Tuesday, November 23, 1999

Two sent to prison for role in coverup

The Cincinnati Enquirer

        Two former managers of a Mason company were sent to prison Monday and the company that employed them was fined for its role in a coverup following a 1996 fatal accident involving Jeffrey Highfill.

        U.S. District Judge Sandra S. Beckwith fined LeMaster Steel Erectors Inc. $300,000, ordered it to repay Mr. Highfill's $3,500 funeral expenses, and put the contractor on probation for five years.

        Judge Beckwith sentenced then-supervisor Jay Holloman of West Chester, and former safety director Michael A. Onyon of Goshen, Ind., each to six months in prison, $2,000 fines and three years of supervised release.

        They admitted willfully and intentionally making false statements to investigators from the Occupational Safety and Health Administration (OSHA).

        After watching the two sentenced in her son's fatal fall, Charlotte Highfill urged contractors to take safety more seriously.

        “We hope that this will send a message and prevent someone else from being killed,” the Mason woman said.

        Mr. Highfill was installing decking for LeMaster Steel Erectors when he fell 28 feet to the concrete foundation on Aug. 9, 1996.

        Required safety gear was not in place, but co-workers rushed to install it as Mr. Highfill lay dying.

        When investigators from OSHA came on site, some LeMaster employees lied about the safety equipment.

        The coverup persisted for much of the next two years.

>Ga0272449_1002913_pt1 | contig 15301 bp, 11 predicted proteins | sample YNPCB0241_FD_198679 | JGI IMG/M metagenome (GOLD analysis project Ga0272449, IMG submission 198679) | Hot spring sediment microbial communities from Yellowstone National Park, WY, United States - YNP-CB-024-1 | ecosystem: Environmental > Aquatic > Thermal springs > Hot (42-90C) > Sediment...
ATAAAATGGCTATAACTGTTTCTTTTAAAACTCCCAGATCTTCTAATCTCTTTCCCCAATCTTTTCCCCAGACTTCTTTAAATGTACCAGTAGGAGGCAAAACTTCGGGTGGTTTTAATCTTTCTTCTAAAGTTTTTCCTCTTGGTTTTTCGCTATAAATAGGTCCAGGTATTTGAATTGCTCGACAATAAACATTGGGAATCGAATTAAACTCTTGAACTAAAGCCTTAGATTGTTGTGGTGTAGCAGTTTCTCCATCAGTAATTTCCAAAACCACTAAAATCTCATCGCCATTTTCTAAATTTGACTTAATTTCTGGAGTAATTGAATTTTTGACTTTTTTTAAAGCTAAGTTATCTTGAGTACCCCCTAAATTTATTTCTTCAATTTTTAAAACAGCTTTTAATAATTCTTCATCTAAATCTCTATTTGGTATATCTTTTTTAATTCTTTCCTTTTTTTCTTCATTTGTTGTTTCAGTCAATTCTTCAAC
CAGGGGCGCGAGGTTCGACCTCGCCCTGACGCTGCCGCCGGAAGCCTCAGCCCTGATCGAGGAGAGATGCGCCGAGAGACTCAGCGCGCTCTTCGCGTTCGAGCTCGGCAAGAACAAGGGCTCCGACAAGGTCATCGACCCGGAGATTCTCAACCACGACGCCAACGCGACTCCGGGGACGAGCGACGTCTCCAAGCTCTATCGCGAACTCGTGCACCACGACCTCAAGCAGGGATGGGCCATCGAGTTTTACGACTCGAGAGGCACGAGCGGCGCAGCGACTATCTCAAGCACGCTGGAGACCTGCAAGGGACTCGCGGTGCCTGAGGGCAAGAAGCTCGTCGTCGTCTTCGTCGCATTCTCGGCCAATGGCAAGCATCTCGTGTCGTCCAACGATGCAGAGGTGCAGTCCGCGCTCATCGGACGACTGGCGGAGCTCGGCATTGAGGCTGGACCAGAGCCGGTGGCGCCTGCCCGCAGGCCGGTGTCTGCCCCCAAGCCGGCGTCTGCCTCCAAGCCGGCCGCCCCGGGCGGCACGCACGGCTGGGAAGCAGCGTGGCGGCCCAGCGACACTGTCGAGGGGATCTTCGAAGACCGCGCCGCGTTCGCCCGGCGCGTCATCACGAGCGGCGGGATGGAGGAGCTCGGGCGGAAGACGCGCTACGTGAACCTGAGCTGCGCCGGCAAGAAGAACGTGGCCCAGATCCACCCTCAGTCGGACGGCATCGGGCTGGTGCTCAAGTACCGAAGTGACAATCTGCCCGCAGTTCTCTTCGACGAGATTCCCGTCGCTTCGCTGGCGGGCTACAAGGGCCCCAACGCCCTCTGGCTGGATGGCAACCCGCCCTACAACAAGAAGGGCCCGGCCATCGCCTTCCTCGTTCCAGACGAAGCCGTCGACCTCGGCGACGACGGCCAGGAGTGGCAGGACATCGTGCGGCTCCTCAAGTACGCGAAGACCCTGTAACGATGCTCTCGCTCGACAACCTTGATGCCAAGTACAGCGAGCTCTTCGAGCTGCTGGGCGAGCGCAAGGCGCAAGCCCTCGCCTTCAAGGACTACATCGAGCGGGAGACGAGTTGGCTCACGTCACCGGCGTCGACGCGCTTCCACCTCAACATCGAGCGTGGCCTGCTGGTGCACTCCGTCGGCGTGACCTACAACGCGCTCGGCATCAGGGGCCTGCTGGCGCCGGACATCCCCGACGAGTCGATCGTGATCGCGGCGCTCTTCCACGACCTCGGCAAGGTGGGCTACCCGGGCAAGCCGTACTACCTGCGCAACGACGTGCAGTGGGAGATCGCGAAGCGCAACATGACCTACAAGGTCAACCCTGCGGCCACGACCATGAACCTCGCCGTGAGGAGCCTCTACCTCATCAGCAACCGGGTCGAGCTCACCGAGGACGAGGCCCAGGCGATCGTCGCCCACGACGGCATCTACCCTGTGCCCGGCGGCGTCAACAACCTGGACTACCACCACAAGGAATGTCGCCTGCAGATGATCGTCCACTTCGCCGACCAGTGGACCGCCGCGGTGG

It eventually failed and LeMaster Steel Erectors and three employees became the first to be prosecuted for obstruction of justice under the federal criminal code for an OSHA violation.

        They all pleaded guilty.

        LeMaster, based in Elkhart, Ind., admitted willfully and intentionally making false statements to OSHA investigators and willfully violating feder al fall-protection regulations and causing the death of an employee.

        Robert LeMaster, president and owner of the company, apologized for his employees' failure to install proper safety equipment and for the coverup.

        Mr. LeMaster, who was not charged with wrongdoing, also apologized to OSHA. His firm promised in 1994 to upgrade safety lines any time a LeMaster employee worked more than 6 feet above the ground. “That didn't happen and I'm embarrassed by it.”

        During sentencing, Mr. Holloman said nothing but Mr. Onyon apologized to the Highfills for not “adequately enforcing our safety policies ... I'm sorry this incident happened.”

        Judge Beckwith earlier sentenced foreman Ronald Lee Creighton of Sardinia to four months in prison for lying to OSHA about which safety lines were in place when Mr. Highfill fell.

        LeMaster fired all three men when their lies became known.

        After the sentencings, members of the Highfill family rebutted a LeMaster attorney's assertion that Mr. Highfill was impaired by marijuana. They cited affidavits by toxicologists that evidence of marijuana in Mr. Highfill's blood and urine was so low that he was not under the influence when he fell.

        Monday, Prosecutor William P. Sellers IV said the judge made it clear “you must tell the truth. If you don't, you will go to jail.”

        William Murphy, head of the Cincinnati OSHA office, said falls are the No. 1 killer in the construction industry, accounting for a third of all deaths.

        Had LeMaster employees complied with OSHA rules, he said, “We wouldn't be here today.”


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